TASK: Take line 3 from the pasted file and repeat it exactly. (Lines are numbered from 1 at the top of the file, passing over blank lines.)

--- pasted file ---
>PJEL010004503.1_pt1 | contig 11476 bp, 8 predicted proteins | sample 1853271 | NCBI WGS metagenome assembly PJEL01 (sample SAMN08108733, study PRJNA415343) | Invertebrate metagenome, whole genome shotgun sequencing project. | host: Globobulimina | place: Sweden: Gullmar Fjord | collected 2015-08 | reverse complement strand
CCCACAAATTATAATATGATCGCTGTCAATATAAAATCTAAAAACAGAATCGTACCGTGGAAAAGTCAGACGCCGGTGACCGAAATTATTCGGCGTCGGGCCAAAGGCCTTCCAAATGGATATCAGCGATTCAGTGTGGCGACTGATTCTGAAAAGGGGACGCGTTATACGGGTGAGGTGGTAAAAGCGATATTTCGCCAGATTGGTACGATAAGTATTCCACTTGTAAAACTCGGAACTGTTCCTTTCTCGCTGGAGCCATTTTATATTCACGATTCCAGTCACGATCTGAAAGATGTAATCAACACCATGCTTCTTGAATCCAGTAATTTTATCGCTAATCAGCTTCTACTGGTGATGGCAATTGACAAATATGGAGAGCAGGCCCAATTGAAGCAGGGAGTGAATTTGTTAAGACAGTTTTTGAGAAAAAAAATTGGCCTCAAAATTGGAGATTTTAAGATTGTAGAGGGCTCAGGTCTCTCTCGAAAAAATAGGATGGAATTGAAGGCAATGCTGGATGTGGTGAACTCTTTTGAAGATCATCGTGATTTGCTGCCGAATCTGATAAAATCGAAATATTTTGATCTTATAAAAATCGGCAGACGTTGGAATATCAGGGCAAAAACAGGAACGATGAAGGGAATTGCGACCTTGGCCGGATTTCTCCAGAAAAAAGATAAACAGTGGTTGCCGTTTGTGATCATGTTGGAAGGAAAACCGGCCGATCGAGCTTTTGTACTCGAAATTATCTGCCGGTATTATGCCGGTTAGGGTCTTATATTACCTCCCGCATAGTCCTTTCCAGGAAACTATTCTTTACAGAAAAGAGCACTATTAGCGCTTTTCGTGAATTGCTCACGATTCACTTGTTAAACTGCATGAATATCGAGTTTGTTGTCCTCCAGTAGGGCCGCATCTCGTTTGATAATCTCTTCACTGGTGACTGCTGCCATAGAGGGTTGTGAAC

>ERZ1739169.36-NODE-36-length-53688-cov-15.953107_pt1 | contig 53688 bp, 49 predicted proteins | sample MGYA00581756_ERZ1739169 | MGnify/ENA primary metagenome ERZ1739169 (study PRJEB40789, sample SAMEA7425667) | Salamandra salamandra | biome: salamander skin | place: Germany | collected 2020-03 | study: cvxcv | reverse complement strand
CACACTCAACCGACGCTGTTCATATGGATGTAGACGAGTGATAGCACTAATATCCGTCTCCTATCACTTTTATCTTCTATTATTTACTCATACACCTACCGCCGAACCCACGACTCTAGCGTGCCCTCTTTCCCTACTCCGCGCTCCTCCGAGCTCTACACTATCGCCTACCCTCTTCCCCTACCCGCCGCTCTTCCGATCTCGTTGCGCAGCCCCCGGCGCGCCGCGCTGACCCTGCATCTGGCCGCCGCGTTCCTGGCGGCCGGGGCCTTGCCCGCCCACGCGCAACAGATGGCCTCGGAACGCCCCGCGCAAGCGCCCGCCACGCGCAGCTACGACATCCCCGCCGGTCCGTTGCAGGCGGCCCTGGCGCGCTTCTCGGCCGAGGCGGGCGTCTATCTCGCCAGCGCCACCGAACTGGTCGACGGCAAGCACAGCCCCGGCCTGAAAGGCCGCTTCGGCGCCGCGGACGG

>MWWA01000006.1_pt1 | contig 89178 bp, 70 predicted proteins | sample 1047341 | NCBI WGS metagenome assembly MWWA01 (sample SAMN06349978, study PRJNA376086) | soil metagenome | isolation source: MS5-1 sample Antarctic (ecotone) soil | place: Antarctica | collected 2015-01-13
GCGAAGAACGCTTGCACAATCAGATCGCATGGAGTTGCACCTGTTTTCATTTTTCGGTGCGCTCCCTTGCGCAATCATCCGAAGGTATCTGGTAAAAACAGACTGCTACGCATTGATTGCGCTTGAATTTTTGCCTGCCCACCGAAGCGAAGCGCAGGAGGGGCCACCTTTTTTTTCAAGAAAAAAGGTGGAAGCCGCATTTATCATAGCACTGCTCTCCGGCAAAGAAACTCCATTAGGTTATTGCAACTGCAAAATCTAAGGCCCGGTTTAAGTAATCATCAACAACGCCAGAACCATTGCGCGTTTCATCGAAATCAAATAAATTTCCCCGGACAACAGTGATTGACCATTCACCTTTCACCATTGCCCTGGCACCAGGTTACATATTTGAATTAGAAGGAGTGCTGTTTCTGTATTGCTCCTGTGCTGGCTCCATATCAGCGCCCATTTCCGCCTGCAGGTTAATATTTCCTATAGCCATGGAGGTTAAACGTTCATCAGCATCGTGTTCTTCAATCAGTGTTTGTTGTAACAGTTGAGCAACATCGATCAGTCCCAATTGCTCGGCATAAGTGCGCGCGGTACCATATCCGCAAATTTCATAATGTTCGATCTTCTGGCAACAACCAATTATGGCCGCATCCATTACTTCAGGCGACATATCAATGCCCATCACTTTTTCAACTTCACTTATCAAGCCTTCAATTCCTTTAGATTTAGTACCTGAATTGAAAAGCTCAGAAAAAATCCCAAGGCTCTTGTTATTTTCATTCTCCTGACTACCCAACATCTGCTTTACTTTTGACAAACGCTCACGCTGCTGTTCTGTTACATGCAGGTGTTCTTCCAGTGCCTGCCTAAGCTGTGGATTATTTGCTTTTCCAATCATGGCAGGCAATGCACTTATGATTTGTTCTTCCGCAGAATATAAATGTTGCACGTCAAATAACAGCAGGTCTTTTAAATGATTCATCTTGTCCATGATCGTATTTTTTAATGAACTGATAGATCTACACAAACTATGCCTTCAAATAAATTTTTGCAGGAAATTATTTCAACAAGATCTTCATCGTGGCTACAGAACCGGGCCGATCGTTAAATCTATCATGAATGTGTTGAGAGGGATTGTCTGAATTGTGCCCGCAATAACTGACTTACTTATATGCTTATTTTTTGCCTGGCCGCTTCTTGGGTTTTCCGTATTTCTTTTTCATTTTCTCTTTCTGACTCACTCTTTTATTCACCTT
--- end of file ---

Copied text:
>ERZ1739169.36-NODE-36-length-53688-cov-15.953107_pt1 | contig 53688 bp, 49 predicted proteins | sample MGYA00581756_ERZ1739169 | MGnify/ENA primary metagenome ERZ1739169 (study PRJEB40789, sample SAMEA7425667) | Salamandra salamandra | biome: salamander skin | place: Germany | collected 2020-03 | study: cvxcv | reverse complement strand